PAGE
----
Welcome to Little Car in the Big City, where I highlight fascinating cars I found walking around a town that is known for being bigger than everything else, but where every car is fighting to stand out: New York, New York.
It's hard to overstate the iconic status of the Checker Marathon, which for decades held the title of "New York City's Taxicab." It's also hard to overstate the degree to which these old tanks have sadly vanished from New York City streets. More rare a sight than any random Ferrari California or Lamborghini Gallardo, it's difficult to even spot one that hasn't been turned into some sort of HSBC marketing gimmick or something like that. Which is why it's such a rare treat to see a real one, live, in the flesh, and completely unsullied.
There's been a lot of argument and back-and-forth about the Nissan NV200, which is tentatively set to take over from the Ford Crown Victoria as New York City's next generation of taxi. Some of the criticism is that it's not Crown-Vic enough, with none of the ridiculous rear legroom, none of the big V8 that can be repaired with a brick and some string, and none of the ultimate durability that the rear-wheel drive Ford provided. But to be honest, it's not even about the Crown Vic.
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It's about this, the Checker Marathon. The Marathon is the archetype for the New York City cab. It originated the concept of a ridiculously big V8 for a city car, it originated the concept of rear-wheel drive in a city that sees snow, and it originated the concept of more legroom and trunk space than a normal person ever knew what to do with – and it was loved.
Part of the reason why Checker Cabs were loved was not because of the passenger experience, but the driver experience. I'm not talking about XM Satellite Radio on which to play your bad music in the ultimate pursuit of annoying every tourist you pick up, but repairability. Parts were always available, thanks to a Ford front suspension, a Chevrolet steering assembly, and interior parts from Studebaker. In many ways, the Checker was iconic not because it was representative of one of the major offerings of the Big Three manufacturers, but because it was an amalgam of all of them.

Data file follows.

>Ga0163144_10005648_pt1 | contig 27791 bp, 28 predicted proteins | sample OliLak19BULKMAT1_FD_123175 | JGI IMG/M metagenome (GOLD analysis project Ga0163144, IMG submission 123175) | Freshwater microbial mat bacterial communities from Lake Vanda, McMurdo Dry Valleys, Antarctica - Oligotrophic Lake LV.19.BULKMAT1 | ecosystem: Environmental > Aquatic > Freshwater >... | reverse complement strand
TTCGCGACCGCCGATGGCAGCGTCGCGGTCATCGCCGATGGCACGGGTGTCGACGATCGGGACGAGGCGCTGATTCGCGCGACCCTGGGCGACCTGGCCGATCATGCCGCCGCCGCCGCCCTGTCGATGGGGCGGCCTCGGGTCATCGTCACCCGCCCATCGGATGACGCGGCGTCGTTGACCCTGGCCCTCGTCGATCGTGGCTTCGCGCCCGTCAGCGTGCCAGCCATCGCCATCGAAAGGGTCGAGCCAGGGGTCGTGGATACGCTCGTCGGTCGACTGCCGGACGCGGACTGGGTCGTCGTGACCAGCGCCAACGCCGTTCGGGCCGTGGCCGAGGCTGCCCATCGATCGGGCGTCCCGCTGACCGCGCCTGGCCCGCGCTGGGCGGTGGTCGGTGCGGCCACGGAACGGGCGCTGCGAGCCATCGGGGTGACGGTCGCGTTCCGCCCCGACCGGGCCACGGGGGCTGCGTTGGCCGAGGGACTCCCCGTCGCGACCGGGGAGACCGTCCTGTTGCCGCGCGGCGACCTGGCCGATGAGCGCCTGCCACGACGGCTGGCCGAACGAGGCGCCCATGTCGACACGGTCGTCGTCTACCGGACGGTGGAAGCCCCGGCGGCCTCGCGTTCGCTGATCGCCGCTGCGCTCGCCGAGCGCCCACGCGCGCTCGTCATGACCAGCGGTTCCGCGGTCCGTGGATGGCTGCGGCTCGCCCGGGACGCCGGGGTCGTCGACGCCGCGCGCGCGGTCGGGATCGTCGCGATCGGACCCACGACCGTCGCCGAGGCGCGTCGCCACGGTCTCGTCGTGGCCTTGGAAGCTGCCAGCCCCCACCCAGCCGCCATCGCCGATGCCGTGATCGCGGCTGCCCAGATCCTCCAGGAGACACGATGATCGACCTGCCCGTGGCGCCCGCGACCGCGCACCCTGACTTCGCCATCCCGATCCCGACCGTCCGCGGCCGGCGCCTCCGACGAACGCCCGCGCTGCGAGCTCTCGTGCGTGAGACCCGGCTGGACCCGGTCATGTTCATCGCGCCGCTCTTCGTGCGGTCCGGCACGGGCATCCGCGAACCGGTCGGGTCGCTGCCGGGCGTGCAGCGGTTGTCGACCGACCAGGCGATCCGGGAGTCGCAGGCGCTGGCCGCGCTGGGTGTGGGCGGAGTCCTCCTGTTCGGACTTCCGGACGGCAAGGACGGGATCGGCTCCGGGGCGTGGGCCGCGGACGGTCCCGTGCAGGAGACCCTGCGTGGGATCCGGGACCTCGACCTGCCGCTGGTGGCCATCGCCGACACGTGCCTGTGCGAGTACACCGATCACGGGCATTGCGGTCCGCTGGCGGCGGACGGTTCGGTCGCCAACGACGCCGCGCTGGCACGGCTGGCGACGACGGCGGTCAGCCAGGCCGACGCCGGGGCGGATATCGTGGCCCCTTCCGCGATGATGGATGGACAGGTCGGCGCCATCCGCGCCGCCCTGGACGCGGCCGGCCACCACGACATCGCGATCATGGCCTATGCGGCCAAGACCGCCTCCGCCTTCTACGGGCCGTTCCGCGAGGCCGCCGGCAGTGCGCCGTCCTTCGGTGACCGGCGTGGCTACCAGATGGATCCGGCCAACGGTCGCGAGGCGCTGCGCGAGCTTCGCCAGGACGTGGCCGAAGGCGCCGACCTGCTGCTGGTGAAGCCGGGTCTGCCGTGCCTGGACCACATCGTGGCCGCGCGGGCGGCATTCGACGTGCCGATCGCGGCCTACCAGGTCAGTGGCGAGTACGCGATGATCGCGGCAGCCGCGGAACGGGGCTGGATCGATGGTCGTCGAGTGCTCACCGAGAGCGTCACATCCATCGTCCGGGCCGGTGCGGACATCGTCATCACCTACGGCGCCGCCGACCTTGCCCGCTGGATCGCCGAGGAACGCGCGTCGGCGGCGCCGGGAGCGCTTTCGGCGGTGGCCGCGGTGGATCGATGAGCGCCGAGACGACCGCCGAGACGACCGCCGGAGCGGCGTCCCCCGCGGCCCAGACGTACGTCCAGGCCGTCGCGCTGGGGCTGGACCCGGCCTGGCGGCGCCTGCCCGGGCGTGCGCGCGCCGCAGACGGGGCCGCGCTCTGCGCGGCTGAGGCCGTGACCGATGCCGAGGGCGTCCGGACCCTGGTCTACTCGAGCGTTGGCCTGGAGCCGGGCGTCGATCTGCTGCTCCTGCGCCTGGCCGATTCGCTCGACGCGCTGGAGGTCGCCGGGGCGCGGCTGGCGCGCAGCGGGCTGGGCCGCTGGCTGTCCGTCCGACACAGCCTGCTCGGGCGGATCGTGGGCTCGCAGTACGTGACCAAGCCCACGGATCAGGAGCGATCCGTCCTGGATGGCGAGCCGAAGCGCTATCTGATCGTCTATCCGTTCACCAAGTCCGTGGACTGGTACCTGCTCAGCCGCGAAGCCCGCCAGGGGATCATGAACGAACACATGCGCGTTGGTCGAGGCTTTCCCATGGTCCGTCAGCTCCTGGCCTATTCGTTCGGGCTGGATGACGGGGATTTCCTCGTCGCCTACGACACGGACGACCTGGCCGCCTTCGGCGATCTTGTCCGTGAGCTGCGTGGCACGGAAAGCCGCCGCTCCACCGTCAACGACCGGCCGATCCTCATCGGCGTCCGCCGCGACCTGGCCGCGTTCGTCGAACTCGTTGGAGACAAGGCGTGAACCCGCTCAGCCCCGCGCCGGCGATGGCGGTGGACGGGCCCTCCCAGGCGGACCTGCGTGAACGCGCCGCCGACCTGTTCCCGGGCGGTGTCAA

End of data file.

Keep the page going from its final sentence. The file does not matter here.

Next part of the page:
And that's maybe what led to this cab's demise. Though it was iconic, when the Checker Motors Corporation (that's the CMC seen above) decided to get out of the car assembly business in 1982, there were no other Checker cars being built to take up the slack, leading to their replacement and eventual demise. Taxis lead hard lives, and their everyday abuse can lead to high turnover.
Even still, when the Checker Cab met its demise, so did a little piece of old New York. The New York that had its own accent, the New York that had character (read: looting), the New York that was a little bit gritty and a little bit grimy that kids in Ohio still dream of and then they move to Williamsburg and they call it "Billyburg" and then everyone hates them for raising everyone's rents while they still manage to have no real job.
Apropos of nothing, my girlfriend once went to jury duty in Brooklyn and a potential juror in her pool had the occupation of "Freelance Puppeteer." I've both been a freelancer and met freelancers in my day, but never one in the puppeting business.
Anyways. Part of the reason the Marathon was so iconic was its big, bullish looks. And now that those big, bullish looks are a rare sight on New York City streets, so are the big, bullish people.
But maybe that's a good thing. New York and its taxicabs are safer and cleaner, just like the city. Though maybe a little something was lost.
Photos credit Olga Oksman